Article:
April 11, 2018

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How to Memorize Scripture

If you don’t memorize Scripture, does that make you a bad Christian? Not necessarily. God teaches His children different lessons at different times according to His good pleasure and grace. If that sounds like you right now, then it’s my hope that you find this article interesting without distracting you from what God is currently teaching you. However, there is much to be said for memorizing Scripture. When we internalize the Word of God, the Holy Spirit can–and often does–work through that. He uses it as a means of giving us unction, to lovingly correct us, and to multiply blessings in our lives. Because of that, it’s my personal belief that every Christian would benefit from memorizing Scripture.

But the question remains…. How do you memorize Bible verses? Well, the part of the brain that is in charge of your memory is more than gray matter. It’s a muscle. Just like any other muscle in the body, it needs to be stretched and exercised regularly. If you haven’t worked with this muscle in a while, don’t worry! It’s not too late! It just means that you’ll have to put in a little extra effort into strengthening it. So, let’s explore some memory tricks and tools you can use to help you memorize the Bible.

There are three main learning styles: visual, audio, and tactile (hands-on). Visual people learn by seeing a verse. Whenever they try to recall it, they’ll visualize that page in their Bible or the index card it’s written on. Audio people learn best by hearing the verse. Tactile people earn best by touch, which means they either have to be doing something to keep their hands busy while their mind is engaged in memorizing or they or they have to find a way to connect movement to the verse, like using hand motions or acting it out. However, if you’re like me (and most people), you will learn best when the learning styles are mixed. I typically learn best with a visual-tactile style. But when I’m memorizing, I use all three styles. I picture the page in my Bible (visual), walk around (tactile) while I’m quoting out loud (audio) and incorporate sign language when I can (tactile).

There are literally hundreds of memorizing strategies, and this article outlines the one that I like using the most. If my method doesn’t work for you, however, google “Bible Memory Strategies” and try other ways until you find one that works for you.

Step 1: Read it three times out loud.

This will satisfy both the visual and the audio learning styles. If you’re a tactile learner, come up with hand motions or play with a rubber band while you’re doing this. Of course, make sure that you understand what you’re memorizing. It does you no good if the Bible is just head knowledge– it needs to be heart knowledge, too.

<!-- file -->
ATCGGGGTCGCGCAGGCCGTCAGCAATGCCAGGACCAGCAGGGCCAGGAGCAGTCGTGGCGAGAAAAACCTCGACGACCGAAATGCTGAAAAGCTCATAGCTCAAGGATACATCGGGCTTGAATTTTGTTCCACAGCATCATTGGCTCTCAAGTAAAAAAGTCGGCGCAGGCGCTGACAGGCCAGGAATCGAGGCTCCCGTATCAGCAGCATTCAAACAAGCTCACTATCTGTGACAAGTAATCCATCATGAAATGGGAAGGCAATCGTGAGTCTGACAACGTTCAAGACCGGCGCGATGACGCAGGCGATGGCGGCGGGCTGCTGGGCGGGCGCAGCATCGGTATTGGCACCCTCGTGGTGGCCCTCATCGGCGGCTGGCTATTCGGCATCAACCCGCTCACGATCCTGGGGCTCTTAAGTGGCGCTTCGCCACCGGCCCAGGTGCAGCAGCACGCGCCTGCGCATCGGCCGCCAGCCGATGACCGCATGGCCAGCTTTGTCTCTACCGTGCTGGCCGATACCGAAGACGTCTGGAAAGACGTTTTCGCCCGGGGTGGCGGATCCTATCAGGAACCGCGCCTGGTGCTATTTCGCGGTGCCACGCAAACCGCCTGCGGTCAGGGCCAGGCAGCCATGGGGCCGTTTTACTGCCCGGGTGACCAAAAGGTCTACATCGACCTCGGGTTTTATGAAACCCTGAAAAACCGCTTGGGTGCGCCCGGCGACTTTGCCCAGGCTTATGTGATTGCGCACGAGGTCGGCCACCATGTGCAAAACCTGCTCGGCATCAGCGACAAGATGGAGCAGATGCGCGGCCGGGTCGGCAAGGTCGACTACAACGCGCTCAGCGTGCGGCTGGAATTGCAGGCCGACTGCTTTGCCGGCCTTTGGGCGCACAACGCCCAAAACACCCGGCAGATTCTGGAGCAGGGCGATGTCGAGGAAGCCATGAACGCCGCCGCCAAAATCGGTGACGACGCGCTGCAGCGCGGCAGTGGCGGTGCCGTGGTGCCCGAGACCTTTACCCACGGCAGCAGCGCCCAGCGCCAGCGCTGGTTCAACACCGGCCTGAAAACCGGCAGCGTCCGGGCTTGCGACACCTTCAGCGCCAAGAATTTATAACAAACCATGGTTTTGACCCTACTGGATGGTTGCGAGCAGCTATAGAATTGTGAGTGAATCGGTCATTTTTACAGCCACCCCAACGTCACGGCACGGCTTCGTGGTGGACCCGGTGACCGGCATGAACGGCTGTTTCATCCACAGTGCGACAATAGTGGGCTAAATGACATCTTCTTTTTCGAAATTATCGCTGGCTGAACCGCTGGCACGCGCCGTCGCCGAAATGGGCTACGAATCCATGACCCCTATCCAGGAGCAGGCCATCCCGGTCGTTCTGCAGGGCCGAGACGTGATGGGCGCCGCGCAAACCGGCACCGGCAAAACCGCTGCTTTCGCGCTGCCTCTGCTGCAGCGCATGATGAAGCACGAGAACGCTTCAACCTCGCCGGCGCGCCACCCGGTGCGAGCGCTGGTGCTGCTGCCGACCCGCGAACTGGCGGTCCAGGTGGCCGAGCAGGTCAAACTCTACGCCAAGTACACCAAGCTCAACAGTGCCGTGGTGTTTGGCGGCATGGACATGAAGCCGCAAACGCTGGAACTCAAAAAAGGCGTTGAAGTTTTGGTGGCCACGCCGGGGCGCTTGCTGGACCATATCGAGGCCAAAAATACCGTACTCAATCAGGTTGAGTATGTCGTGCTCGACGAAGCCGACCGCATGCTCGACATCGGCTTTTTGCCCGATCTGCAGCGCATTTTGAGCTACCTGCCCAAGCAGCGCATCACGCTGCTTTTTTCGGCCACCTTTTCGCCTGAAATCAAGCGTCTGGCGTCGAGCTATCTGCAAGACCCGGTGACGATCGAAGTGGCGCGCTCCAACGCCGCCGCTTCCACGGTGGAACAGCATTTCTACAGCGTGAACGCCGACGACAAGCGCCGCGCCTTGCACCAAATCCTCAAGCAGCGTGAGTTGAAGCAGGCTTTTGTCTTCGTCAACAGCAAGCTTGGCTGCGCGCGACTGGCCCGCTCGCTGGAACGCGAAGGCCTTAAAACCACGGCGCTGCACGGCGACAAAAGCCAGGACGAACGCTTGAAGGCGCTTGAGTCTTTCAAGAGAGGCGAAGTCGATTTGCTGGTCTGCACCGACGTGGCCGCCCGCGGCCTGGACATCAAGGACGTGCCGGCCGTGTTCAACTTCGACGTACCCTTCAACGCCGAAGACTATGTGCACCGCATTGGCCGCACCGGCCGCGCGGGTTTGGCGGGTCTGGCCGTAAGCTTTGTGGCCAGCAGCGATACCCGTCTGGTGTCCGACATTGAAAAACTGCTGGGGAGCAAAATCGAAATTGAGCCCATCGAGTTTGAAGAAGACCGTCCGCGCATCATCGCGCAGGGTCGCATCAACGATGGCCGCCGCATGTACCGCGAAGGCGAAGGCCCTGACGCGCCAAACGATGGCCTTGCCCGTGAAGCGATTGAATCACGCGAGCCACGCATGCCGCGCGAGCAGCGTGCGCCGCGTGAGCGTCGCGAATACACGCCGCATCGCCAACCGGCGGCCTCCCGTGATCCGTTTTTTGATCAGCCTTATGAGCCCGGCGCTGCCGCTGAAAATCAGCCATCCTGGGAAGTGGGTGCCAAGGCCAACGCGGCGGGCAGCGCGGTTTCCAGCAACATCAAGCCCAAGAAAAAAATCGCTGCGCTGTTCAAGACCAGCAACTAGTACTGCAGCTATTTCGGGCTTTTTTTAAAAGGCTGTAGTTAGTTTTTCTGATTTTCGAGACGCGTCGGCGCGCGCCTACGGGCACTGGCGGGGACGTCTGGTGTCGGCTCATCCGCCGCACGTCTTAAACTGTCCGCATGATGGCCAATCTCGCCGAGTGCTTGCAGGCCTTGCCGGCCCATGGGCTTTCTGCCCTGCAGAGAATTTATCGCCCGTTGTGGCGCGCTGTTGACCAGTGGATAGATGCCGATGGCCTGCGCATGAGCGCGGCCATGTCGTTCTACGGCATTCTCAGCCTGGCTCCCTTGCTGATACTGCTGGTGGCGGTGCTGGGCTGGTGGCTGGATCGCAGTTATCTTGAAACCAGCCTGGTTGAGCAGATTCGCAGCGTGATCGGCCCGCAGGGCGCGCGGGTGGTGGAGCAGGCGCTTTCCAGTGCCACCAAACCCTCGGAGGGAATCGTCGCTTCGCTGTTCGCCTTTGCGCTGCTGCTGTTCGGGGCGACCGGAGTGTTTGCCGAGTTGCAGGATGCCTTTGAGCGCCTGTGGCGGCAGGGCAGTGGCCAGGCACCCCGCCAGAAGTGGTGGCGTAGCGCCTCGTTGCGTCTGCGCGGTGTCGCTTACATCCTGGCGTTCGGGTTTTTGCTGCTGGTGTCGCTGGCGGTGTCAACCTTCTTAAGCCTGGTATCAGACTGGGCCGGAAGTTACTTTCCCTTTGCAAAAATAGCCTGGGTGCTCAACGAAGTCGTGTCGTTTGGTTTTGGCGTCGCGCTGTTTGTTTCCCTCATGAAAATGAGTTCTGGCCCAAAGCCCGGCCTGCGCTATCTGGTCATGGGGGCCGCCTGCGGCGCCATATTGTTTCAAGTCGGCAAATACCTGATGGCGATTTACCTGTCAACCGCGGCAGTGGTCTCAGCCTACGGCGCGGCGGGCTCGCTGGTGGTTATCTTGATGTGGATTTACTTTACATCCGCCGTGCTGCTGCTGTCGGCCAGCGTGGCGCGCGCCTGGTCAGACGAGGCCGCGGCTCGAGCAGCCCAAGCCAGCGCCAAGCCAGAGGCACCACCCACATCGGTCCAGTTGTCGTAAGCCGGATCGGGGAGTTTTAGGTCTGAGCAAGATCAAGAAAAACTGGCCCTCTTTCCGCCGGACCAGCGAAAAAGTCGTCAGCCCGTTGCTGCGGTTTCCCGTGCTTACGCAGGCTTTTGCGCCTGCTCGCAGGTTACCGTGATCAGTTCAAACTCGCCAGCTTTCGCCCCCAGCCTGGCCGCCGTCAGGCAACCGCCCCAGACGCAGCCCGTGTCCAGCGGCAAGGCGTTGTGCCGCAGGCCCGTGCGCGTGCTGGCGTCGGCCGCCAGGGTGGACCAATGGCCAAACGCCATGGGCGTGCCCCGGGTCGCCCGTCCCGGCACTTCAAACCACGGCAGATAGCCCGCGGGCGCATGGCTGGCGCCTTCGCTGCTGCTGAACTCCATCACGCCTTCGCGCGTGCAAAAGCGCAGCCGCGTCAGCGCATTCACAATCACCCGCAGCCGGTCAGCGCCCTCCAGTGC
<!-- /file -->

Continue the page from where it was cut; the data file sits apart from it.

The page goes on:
Step 2: Say the verse out loud without looking at it.

Do not expect to be able to say it perfectly or entirely. If you can say 3-5 words, that’s 3-5 more words of Scripture that you didn’t have memorized two minutes ago.

Step 3: Read it out loud again.

Make note of what you missed when you quoted it in step 2.

Step 4: Repeat step 2.

You should be able to say it a bit better. But even if you can’t, just take a deep breath and try again.

Step 5: Repeat steps 3-4 as many times as necessary.

The secret to memorizing is repetition. At this point, it’s nice to have a someone to quote to, especially if you’re feeling discouraged or brain-tired.

Step 6: Do something else for about 10 minutes.

This gives your mind a break and will let your memory muscle relax so you can hit the verse again with new fervor.

Step 7: Quote the verse to yourself again, and check yourself afterward.

Don’t be upset with yourself if you don’t remember it entirely. Memorizing, in general, isn’t easy; memorizing Scripture can be mentally– and spiritually– grueling. Just repeat steps 3-6 again. When you can say it completely, give yourself a well-earned pat on the back!

It takes a lot of effort to “hide God’s Word in our hearts so that we won’t sin against God” (Psalms 119:11). The mind is a complex “computer” that sometimes forgets things that we want to remember. Bible memory isn’t as simple as moving the verse onto a mental flash drive to keep it safe for years to come. Truth be told, the process is more like engraving steel. Over the next few weeks–and even months–quote the verse to yourself and others. The more you quote it, the more it will be chiseled into your brain… and the less likely you will be to forget it.

Warning: symptoms of excessively memorizing God’s Word include a closer relationship with your heavenly Father, improved memory, increased mental function, enhanced spiritual sight, and increased knowledge of and confidence in Biblical truths. If you experience any of these or other positive side effects, praise God and then tell a friend.

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